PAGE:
I clearly need to bring Isabel
Peek-a Who? by Nina Laden when we see each other in a few weeks. It's a simple board book with a big hole in every other page. There's a page with a hole and part of the next page visible. Facing that, the text says, "Peek-a." The thought finishes when the page is turned, an owl is revealed, and WHO! is the punchline. Then there's Peek-a MOO! (Holstein), BOO! (ghost), ZOO! ( lots of animals), etc. There's something very satisfying about all those holes that you can grab to turn the page. I found this lovely series of photos of a four month-old reading it on a family blog from Portland Oregon.
Laden went on to do Ready, Set, GO! (blow, throw, row, etc.) with circular holes. But for Isabel, it'll be the animal one.
Somehow all this talk of holes, combined with our reminiscences of books we both read in my parents' house, led me to look up
The Hole Book by Peter Newell. I grew up with my father's copy of it. It was originally published in 1908, four years before Grandpa was born. The complete book is here, appropriately on nonsenselit.org, which also spends a lot of time on Edward Lear, found in your recent post.
To me as a child The Hole Book was fascinatingly weird.
(Such follies should not be),
When—bang! the pesky thing went off
Most unexpectedly !
Tom didn't know 'twas loaded, and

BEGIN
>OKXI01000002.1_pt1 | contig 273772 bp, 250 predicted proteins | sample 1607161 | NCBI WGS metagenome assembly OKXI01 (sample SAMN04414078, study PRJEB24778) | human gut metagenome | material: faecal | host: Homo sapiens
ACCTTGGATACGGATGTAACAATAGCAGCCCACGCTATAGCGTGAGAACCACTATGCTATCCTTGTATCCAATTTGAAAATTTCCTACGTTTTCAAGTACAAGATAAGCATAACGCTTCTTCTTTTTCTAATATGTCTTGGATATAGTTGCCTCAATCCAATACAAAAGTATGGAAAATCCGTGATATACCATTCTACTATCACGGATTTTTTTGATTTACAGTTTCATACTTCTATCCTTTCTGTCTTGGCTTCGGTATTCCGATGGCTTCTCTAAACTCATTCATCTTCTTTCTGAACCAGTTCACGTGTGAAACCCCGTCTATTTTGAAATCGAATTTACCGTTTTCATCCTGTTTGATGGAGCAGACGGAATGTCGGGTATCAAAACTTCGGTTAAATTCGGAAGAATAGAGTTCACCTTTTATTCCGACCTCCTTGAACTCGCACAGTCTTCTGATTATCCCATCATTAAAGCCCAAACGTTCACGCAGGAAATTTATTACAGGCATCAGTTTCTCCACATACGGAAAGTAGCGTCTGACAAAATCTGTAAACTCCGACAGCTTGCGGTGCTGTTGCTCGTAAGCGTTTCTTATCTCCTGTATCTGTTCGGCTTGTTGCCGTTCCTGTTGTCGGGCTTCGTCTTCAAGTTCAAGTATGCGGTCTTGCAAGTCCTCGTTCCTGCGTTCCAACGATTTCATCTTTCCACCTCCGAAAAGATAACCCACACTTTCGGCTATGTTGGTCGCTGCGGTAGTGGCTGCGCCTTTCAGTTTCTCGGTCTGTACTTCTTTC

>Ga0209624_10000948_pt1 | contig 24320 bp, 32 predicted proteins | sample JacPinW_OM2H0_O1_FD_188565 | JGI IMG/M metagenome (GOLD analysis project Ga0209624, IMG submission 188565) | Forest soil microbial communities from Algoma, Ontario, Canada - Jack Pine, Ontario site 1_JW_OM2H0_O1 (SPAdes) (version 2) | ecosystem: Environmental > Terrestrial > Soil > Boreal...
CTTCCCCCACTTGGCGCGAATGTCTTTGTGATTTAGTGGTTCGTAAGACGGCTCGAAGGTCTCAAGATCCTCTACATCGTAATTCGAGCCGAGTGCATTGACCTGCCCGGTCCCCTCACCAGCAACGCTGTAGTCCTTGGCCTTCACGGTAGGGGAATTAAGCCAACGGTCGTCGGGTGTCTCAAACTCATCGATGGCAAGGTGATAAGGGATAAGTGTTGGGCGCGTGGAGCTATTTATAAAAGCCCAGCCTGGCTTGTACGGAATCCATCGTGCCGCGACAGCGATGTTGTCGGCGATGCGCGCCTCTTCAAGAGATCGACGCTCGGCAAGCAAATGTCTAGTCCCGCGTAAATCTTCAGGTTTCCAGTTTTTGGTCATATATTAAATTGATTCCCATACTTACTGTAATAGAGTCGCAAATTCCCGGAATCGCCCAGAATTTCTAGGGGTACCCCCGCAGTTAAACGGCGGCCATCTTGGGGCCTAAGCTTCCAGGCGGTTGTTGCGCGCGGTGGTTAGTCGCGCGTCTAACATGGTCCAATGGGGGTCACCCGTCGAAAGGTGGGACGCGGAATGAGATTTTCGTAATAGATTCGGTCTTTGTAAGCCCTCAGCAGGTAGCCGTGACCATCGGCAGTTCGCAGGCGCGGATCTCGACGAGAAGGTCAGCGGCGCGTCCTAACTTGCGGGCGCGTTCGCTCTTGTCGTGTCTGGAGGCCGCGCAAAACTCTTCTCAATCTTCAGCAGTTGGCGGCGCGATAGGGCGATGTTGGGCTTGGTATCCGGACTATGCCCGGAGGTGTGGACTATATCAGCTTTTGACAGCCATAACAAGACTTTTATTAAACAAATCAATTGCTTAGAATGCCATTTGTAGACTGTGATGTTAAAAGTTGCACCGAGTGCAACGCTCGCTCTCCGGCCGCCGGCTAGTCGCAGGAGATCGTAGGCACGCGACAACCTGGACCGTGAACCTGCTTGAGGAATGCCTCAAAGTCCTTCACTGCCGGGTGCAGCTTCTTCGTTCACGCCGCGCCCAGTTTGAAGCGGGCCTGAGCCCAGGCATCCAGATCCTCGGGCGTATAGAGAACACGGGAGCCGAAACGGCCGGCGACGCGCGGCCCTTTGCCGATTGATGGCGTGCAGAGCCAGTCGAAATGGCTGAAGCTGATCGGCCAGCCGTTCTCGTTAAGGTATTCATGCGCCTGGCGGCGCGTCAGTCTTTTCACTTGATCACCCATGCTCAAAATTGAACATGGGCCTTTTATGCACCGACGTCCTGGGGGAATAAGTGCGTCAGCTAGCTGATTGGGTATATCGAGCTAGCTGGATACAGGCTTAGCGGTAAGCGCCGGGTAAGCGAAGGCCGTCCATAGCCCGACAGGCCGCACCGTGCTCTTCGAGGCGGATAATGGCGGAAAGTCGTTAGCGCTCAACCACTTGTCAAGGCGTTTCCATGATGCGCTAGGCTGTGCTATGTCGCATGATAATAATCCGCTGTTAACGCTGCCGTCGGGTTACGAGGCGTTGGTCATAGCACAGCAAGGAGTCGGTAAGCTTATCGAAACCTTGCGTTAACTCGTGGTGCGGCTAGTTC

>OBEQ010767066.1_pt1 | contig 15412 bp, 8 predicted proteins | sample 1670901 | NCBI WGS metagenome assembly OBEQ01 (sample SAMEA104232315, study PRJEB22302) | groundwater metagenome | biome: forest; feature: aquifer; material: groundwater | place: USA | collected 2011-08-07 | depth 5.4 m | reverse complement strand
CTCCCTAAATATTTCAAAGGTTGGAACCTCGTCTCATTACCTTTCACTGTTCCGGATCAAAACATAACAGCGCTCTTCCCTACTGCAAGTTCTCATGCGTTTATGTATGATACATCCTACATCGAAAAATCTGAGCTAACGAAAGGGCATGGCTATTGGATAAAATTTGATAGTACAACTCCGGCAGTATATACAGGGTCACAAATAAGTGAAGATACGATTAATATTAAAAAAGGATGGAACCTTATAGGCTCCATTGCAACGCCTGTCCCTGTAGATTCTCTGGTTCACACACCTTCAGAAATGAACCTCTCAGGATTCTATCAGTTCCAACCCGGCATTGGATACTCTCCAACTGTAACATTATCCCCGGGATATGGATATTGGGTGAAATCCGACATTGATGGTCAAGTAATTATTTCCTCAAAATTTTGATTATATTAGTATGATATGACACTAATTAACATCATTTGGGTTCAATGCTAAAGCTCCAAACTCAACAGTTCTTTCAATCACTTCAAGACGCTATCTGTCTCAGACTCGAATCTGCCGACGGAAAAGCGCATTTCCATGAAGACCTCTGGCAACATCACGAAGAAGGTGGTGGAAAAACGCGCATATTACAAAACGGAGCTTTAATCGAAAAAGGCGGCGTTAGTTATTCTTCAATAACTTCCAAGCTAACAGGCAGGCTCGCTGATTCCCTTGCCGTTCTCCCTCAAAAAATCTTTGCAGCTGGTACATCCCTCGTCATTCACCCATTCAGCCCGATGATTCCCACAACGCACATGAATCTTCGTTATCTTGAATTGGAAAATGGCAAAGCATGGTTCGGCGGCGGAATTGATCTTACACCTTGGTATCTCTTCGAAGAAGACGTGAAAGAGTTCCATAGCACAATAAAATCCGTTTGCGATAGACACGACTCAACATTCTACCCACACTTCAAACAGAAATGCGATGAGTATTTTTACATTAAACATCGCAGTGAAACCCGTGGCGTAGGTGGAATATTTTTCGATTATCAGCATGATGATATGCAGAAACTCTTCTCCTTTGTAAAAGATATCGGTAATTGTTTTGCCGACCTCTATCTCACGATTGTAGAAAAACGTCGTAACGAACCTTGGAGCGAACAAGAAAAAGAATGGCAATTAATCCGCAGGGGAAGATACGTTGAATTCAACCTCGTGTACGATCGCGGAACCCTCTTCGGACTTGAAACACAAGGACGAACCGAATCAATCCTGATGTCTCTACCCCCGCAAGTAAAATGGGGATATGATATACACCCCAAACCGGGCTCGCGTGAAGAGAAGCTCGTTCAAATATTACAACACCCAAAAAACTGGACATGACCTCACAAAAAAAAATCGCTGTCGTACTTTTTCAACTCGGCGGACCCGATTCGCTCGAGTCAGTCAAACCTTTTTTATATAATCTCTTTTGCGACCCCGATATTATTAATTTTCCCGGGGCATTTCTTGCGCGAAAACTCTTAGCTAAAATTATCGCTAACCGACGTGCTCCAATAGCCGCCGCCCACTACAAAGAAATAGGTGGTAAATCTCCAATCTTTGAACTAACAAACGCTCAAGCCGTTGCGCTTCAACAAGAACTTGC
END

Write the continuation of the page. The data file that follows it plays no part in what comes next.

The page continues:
It scared him 'most to death—
He tumbled flat upont he floor
And fairly gasped for breath.
The bullet smashed a fine French clock
(The clock had just struck three),
Then made a hole clean through the wall,
As you can plainly see.
(Is this familiar to you? How about my siblings? Judy and Al -- remember this one?)
The hole in the page is a real one, and it continues through the book, following the bullet's trajectory. It blows a hole in a boiler, explodes a car's gasoline tank, breaks the rope holding up a swing, smashes a fish tank, and just keeps on going and going. It eventually meets its match:
Mis' Newlywed had made a cake,
With icings good and stout—
The bullet struck its armour belt,
And meekly flattened out.
100 years after Newell wrote it, some of the ethnic stereotypes are quite heavy-handed. Not something to snuggle up and read with your four year-old, at least not without taking a good look at it first. But it has a rollicking nuttiness to it. Newell also wrote Topsys and Turvys (illustrations start on page 6), an optical illusion book.